Thursday, August 5, 2010

Seeing Red

For the past two years, I've been on a quest to find the perfect red velvet cake; a slew of twenty and thirty-something birthdays, and baby showers have had me looking for the perfect mix. Red Velvet cake is made red by adding copious amounts of red food coloring to a cake batter with just a tablespoon or two of cocoa powder. The results are either a day-glo red cake (definitely a color not found in nature) or something pink and both have no discernible flavor (kind of like "green" jello) So in my quest I have tried and used many different techniques, but never settled on the "best recipe".
When I found out my friend Eryn loved red velvet cake, I was up to the challenge. First I wanted more chocolate flavor so I went for the gusto with 1/2 cup of plain (not Dutch process) cocoa powder. Then I'd read a Martha Stewart recipe where she suggested using a red frosting gel tint rather than the traditional red food coloring; this gave me a lot of red with a little dab. (loved that) When I mixed the cocoa and the gel together I got a very nice, dark mahogany color, which gave me an idea I was on the right track. Next was whether to use butter, or oil, I opted for oil, since this was a trial run, most cakes made with oil are moist, although butter adds flavor. All the recipes call for buttermilk and white vinegar, which I found redundant, because if you add the white vinegar to whole milk, it sours the milk and you aren't left with a quart of buttermilk that you probably won't use, unless you are into serial cake or biscuit making. Next up, the flour, and I chose cake flour, since it's pretty forgiving, and doesn't seem to make the cake tough if you over mix. If you buy cake flour, store the remainder in an airtight container for up to a year. So I was on my way, to see if I could make an amazing red velvet that wouldn't make your insides glow in the dark, and I think I succeeded.

Batter looks good
Three of my favorite ingredients, Wilton frosting gel tint, Neilson-Massey Vanilla paste, and Scharffenberger cocoa powder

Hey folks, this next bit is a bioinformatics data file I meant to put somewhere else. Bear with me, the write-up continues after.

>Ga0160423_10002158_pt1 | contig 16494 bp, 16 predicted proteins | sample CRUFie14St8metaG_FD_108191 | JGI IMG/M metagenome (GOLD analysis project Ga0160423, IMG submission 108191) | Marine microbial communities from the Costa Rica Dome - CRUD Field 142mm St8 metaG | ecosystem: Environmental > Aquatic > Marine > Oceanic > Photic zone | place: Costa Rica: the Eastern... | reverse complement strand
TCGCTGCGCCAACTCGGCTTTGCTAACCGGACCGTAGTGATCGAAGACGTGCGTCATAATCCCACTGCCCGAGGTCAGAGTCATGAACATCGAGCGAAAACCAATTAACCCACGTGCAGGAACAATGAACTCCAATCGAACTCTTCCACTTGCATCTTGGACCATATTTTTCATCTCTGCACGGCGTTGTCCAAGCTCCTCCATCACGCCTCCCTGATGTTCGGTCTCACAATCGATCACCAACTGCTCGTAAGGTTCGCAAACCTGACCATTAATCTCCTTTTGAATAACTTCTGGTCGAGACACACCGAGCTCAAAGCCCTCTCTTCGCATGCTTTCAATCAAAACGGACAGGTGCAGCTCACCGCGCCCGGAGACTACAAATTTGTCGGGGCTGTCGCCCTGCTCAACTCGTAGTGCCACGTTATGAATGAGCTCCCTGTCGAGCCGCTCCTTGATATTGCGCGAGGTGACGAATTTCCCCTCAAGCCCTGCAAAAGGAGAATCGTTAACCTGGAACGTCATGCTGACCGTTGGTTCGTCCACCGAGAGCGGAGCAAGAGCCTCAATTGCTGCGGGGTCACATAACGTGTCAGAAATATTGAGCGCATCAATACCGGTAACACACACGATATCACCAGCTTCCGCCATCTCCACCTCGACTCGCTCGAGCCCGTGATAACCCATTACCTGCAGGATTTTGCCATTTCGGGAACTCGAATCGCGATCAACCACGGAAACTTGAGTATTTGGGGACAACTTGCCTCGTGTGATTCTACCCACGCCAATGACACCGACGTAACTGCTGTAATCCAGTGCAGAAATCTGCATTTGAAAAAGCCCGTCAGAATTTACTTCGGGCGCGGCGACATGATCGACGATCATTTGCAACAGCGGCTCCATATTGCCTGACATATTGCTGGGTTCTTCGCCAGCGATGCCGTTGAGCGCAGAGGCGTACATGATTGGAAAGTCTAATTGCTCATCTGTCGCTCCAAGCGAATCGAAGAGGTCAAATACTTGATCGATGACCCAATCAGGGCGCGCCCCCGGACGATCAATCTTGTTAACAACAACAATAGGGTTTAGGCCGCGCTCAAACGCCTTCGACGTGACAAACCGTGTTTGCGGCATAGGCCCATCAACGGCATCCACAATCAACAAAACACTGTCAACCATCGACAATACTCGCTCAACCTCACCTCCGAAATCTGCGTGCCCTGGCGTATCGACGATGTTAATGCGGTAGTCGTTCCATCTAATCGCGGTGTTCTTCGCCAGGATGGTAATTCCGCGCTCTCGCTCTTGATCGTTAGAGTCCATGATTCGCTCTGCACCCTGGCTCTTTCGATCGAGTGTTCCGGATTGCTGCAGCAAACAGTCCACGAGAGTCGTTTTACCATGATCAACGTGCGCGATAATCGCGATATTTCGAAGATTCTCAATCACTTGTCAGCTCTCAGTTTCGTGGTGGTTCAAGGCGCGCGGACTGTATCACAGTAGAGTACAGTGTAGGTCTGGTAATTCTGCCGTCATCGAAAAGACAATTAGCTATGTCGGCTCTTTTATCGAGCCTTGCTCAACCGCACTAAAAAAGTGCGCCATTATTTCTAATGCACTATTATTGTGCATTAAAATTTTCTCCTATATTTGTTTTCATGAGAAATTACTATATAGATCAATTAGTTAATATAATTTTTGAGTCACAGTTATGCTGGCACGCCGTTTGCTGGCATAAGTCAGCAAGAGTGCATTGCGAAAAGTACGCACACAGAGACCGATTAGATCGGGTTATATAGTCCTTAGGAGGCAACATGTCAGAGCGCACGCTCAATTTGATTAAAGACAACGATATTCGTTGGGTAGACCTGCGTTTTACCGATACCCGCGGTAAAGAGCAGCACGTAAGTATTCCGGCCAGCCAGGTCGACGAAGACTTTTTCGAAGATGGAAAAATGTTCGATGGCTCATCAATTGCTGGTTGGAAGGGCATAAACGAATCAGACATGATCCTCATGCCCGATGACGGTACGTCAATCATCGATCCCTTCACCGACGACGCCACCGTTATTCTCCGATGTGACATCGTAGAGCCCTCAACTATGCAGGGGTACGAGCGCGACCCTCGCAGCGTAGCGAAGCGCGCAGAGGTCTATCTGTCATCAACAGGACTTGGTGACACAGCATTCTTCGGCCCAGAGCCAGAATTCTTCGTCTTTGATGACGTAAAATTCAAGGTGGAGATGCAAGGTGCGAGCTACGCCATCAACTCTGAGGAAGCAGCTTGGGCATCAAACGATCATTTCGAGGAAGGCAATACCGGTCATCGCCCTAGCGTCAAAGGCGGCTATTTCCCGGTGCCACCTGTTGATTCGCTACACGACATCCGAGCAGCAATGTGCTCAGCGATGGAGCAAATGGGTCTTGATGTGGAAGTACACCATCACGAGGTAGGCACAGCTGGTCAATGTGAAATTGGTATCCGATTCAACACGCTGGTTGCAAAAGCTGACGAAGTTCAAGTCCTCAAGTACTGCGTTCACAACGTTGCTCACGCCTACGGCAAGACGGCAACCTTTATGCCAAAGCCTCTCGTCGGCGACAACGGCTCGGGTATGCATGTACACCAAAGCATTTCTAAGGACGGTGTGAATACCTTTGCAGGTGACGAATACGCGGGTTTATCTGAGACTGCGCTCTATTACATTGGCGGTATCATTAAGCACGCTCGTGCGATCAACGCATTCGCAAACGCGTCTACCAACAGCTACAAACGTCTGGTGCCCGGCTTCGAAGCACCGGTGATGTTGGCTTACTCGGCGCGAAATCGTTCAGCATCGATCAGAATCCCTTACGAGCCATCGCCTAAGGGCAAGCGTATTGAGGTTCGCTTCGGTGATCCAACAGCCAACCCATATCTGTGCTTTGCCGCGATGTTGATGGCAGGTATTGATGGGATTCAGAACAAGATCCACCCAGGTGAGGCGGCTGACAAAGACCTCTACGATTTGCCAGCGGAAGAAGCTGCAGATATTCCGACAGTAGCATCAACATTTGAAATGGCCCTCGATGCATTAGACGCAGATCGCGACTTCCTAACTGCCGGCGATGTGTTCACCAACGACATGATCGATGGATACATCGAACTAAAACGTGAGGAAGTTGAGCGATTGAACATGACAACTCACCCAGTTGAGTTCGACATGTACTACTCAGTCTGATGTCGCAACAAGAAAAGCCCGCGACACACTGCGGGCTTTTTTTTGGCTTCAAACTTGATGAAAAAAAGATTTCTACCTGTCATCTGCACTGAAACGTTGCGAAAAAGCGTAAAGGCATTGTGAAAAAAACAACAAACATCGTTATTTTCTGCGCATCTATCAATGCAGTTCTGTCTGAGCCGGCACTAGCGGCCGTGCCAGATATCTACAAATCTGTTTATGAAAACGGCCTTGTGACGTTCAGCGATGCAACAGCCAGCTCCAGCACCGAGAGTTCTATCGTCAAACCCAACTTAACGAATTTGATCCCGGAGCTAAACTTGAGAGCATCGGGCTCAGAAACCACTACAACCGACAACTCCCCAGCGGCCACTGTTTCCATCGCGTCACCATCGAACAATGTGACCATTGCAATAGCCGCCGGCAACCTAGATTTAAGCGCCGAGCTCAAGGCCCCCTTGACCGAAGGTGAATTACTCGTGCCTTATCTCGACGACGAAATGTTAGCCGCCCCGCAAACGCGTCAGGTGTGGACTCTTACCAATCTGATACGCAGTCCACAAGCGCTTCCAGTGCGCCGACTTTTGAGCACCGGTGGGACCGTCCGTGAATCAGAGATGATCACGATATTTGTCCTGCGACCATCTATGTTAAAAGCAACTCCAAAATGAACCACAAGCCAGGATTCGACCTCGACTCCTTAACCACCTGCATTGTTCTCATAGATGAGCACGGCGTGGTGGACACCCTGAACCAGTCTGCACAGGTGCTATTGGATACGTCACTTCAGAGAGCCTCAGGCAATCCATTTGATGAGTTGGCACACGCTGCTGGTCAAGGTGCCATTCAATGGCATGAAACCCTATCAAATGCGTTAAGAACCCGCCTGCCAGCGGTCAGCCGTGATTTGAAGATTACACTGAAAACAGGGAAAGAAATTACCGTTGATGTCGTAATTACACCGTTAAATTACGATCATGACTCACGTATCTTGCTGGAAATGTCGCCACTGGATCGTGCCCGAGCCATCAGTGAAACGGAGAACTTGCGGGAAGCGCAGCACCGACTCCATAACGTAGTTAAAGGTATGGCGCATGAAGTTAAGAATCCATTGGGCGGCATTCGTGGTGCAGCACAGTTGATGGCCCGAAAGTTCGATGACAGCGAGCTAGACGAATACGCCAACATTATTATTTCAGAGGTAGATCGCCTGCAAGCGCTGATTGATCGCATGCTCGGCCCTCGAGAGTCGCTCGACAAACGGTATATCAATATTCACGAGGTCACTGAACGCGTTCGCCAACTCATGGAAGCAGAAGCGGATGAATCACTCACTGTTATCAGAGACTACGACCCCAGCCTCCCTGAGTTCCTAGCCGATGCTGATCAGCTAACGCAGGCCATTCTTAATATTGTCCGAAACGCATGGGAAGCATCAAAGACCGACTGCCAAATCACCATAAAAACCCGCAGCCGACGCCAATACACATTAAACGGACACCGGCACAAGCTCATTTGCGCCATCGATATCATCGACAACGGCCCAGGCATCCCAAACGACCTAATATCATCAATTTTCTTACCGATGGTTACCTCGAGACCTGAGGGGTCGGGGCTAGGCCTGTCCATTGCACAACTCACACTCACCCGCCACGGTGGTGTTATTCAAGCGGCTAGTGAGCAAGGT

VOILA! The cupcakes are all even in color, and size. I used a large scoop for the batter.

Cream cheese frosting is the only thing to crown these with.

Happy Birthday Eryn!
Red Velvet Cupcakes/Cake
Makes 36 cupcakes or three 9-inch layers
1/2 cup cocoa powder
1 teaspoon red gel frosting tint
2 cups canola oil
2 1/4 cup sugar
3 large eggs
1 1/2 teaspoons vanilla paste or vanilla extract
1 1/4 cup whole milk
2 teaspoons white vinegar
3 1/2 cups cake flour
2 teaspoons baking soda
  1. Preheat the oven to 350 degrees and line 36 cupcake molds with liners or coat with non-stick cooking spray. (If you are making layers, coat the inside of three 9-inch round baking pans with non-stick cooking spray)
  2. In a small bowl, whisk together the cocoa and red coloring, until blended. Set aside.
  3. In the bowl of an electric mixer, on low speed, beat together the oil, and sugar, until blended. Add the eggs one at a time, stir in the vanilla and slowly add the cocoa mixture.
  4. In a 2-cup measuring cup, stir together the milk and vinegar. Add the milk mixture alternately with the flour, mixing on low speed, until the batter is blended (about 3 minutes)
  5. Stir in the baking soda, and pour the batter into the prepared layer pans, or scoop into the muffin tins, filling 3/4 of the way full.
  6. Bake the cupcakes for 20 to 23 minutes, bake the layers for 30 to 35 minutes, until a skewer inserted into the center comes out clean. Cool the cakes completely before frosting.

Cream Cheese Frosting

Frosts 36 cupcakes, or three 9-inch layers

One 8-ounce package of cream cheese, softened

1/2 cup unsalted butter, softened

6 cups confectioners' sugar

1 teaspoon vanilla paste or extract

milk to thin the frosting

  1. In the large bowl of an electric mixer, cream together the cream cheese and butter. Add the sugar, and vanilla, and beat on high speed until the mixture is smooth. If the frosting is stiff, add a tablespoon of milk or water and blend again, adding more liquid as necessary to reach a spreadable consistency. The frosting can be refrigerated for up to 3 days, or frozen for up to 3 months. Bring to room temperature and beat with the mixer before frosting.

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